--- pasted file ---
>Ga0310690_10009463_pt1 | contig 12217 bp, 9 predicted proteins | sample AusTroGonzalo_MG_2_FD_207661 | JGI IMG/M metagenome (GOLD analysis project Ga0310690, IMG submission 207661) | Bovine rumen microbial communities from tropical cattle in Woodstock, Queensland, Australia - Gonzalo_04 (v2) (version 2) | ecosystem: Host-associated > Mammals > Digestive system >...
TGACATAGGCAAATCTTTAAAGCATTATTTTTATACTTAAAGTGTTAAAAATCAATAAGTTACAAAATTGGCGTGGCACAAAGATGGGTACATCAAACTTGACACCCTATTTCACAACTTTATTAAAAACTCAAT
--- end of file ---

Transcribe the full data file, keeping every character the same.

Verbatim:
>Ga0310690_10009463_pt1 | contig 12217 bp, 9 predicted proteins | sample AusTroGonzalo_MG_2_FD_207661 | JGI IMG/M metagenome (GOLD analysis project Ga0310690, IMG submission 207661) | Bovine rumen microbial communities from tropical cattle in Woodstock, Queensland, Australia - Gonzalo_04 (v2) (version 2) | ecosystem: Host-associated > Mammals > Digestive system >...
TGACATAGGCAAATCTTTAAAGCATTATTTTTATACTTAAAGTGTTAAAAATCAATAAGTTACAAAATTGGCGTGGCACAAAGATGGGTACATCAAACTTGACACCCTATTTCACAACTTTATTAAAAACTCAAT